DNA vaccines: DNA vaccines are vaccines that transfect host cells with engineered DNA plasmids to facilitate the expression of recombinant antigens in vivo.21 These antigens are recognized by the host’s body and stimulate the generation of adaptive immunity. The entry of DNA plasmids into host cells is achieved through in vivo electroporation.
Gene silencing: Transfection of cells with RNA interference (RNAi) molecules such as small interfering RNA (siRNA), which disintegrate the mRNA, or micro-RNA (miRNA), which suppress the translation of the gene of interest, leads to gene knockdown. Gene silencing can also be achieved using the CRISPR/Cas9 system.
Stable cell line generation: Stable transfection is used to generate stable cell lines that express a recombinant protein constitutively. These stable cell lines are extremely useful for large scale production of recombinant proteins. Stable cell lines that express recombinant proteins or have gene knock in/down are often used to study cellular processes and understand the structures of proteins22 in laboratories.
Virus production: Viral vectors for applications such as gene therapy involve the insertion of the desired gene into the viral plasmid backbone. The plasmids encoding the different components of the viral vector are transfected into a secondary cell line for assembly and large-scale production of the viruses. Moreover, viral production is employed for the generation of recombinant viruses such as, the influenza A virus, to study the effects of novel mutations and viral strains on the ability of the virus to infect and the efficiency of vaccines.23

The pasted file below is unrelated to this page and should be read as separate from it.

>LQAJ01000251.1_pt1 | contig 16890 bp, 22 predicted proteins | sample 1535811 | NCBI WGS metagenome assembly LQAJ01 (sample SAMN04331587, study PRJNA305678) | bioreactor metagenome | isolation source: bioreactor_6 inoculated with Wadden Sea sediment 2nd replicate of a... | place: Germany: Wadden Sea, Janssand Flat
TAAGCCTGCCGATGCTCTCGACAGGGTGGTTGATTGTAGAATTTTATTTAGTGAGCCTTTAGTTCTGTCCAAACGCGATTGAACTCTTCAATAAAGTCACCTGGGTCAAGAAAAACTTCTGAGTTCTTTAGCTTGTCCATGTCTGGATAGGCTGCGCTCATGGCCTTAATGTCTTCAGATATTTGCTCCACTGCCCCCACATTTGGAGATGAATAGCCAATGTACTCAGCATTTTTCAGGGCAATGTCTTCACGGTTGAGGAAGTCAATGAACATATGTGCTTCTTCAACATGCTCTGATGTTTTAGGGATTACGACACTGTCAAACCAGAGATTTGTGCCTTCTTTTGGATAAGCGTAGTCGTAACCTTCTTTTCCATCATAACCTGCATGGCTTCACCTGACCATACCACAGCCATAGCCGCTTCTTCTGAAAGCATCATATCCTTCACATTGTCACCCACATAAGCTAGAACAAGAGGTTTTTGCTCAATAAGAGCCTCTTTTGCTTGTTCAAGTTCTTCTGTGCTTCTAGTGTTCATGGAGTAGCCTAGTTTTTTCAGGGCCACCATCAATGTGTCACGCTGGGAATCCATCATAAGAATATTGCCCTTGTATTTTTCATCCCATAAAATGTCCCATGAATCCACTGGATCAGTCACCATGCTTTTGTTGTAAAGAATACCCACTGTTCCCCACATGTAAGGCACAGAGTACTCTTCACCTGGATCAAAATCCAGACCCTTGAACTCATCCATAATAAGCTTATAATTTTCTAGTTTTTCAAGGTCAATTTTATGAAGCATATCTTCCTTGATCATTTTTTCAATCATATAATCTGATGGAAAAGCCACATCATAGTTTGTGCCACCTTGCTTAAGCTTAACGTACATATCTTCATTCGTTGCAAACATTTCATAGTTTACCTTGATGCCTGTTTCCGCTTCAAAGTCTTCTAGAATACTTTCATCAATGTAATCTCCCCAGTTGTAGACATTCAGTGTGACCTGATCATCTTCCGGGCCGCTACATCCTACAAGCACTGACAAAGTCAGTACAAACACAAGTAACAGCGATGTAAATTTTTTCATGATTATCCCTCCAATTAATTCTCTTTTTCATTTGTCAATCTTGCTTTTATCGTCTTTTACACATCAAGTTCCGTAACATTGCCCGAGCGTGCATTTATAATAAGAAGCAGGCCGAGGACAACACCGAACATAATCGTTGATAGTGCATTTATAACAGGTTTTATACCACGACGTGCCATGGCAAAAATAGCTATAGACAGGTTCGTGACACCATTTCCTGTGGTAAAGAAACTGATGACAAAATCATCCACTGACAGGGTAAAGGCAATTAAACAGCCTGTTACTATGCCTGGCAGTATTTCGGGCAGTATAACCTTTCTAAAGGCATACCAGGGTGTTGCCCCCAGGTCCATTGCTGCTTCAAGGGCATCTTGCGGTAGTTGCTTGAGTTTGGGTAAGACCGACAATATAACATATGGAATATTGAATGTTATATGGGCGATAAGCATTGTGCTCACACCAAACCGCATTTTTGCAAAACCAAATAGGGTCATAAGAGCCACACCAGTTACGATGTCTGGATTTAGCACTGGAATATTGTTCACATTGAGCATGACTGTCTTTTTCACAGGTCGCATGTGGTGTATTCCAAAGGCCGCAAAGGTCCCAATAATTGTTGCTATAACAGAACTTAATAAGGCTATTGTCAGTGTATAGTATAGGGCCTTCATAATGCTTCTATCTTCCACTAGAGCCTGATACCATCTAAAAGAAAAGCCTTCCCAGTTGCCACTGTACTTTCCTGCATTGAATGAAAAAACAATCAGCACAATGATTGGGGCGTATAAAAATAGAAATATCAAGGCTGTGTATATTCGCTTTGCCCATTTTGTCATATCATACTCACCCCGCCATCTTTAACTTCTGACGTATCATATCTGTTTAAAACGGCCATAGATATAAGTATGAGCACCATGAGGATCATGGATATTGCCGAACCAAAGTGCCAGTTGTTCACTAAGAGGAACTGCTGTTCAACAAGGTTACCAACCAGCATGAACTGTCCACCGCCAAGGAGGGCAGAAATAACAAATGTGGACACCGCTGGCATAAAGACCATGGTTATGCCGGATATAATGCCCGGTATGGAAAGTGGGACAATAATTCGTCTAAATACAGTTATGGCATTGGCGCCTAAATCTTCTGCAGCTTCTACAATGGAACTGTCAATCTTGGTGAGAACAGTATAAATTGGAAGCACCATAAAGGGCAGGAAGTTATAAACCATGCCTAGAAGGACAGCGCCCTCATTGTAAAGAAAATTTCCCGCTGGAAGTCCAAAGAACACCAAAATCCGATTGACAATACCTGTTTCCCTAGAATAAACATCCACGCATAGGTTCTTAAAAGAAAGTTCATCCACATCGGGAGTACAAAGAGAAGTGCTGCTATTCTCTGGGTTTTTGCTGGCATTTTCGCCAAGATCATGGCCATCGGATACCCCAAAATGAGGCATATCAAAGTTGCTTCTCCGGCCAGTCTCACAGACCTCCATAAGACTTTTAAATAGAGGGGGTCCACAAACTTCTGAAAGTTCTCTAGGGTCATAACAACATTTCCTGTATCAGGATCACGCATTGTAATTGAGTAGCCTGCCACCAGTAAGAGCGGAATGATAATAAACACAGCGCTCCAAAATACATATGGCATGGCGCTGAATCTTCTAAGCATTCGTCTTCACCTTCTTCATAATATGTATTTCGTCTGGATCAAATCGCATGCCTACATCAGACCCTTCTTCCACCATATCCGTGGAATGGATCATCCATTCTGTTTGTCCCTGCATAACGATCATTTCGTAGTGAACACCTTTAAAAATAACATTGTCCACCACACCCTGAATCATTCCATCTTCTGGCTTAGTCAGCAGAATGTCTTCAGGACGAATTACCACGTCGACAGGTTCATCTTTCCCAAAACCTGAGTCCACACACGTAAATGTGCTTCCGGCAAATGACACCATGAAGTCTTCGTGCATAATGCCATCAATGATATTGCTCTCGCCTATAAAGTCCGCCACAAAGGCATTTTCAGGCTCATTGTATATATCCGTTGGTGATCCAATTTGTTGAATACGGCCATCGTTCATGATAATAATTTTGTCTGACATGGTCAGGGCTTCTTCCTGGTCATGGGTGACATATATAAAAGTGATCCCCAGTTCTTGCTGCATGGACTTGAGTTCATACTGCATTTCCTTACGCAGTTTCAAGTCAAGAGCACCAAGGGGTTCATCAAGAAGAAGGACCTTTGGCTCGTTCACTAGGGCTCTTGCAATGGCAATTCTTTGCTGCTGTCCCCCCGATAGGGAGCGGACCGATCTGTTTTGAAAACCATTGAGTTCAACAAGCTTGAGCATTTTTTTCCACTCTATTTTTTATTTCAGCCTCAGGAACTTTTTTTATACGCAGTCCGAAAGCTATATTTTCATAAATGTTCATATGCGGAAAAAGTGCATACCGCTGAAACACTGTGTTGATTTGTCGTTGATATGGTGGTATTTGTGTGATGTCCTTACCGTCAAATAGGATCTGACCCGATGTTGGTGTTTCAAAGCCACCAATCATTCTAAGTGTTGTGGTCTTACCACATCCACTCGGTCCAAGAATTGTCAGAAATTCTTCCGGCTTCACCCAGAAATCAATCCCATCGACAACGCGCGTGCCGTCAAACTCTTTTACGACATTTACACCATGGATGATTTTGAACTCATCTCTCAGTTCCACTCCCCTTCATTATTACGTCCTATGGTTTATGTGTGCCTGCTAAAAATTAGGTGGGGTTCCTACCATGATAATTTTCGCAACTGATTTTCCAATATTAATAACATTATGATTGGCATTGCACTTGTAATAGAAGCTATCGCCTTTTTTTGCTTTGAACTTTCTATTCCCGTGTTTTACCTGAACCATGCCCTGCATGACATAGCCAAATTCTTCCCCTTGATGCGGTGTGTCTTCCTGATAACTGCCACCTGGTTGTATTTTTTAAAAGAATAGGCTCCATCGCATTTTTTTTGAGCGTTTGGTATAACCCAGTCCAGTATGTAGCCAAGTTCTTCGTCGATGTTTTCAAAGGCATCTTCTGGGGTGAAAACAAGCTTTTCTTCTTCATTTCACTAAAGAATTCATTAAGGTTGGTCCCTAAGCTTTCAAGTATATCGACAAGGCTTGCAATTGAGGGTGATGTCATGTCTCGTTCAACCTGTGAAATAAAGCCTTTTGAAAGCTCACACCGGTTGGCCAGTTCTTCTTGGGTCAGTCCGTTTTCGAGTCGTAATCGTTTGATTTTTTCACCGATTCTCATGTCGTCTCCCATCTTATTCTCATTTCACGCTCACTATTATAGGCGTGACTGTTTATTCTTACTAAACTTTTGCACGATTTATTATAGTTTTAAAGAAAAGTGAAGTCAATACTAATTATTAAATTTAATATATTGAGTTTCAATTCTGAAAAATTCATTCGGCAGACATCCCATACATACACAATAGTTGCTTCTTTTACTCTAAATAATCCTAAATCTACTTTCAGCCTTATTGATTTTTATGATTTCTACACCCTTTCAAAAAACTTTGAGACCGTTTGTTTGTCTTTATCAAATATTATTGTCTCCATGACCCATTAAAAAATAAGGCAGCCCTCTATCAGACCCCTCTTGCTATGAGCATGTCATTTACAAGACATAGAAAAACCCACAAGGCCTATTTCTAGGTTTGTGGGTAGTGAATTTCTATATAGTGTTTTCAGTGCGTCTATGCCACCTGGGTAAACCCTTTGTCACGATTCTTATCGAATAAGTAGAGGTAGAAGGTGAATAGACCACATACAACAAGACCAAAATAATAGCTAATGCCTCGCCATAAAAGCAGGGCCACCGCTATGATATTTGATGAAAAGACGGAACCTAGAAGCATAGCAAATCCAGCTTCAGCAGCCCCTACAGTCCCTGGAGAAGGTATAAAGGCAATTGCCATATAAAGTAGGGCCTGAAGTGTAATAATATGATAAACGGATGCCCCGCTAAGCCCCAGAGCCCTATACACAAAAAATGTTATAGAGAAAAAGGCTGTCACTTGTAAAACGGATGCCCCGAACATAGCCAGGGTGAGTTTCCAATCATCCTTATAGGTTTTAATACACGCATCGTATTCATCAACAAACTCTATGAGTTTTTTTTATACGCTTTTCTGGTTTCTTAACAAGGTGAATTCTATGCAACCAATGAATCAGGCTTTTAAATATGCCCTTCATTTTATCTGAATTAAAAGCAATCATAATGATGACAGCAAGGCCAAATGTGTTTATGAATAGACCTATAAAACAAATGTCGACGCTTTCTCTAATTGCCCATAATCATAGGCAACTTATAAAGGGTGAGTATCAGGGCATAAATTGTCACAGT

Large-scale protein production: Recombinant proteins have many applications in therapeutics and several monoclonal antibodies, hormones, enzymes and clotting factors are produced as recombinant proteins on an industrial scale.24 Further, the rapidly progressing field of precision cellular agriculture, which is a sustainable alternative to traditional agriculture, employs transfection as an important step to enable lab-based production of future foods such as, milk, eggs and plant hemoglobin.25Large-scale production of recombinant proteins has been achieved through transfection of recombinant DNA into mammalian cells, bacteria, yeast, plant and insect cells.
Stem cell reprograming and differentiation: Somatic cells can be reprogramed into induced pluripotent stem cells (iPSCs), which can be differentiated into specific cell types by inducing the expression of certain transcription factors. The development of iPSC technology has been possible thanks to the ability to transfect the genes required for reprograming and differentiation of the stem cells. This technology has led to the development of cellular models of human diseases and has immense therapeutic potential.26,27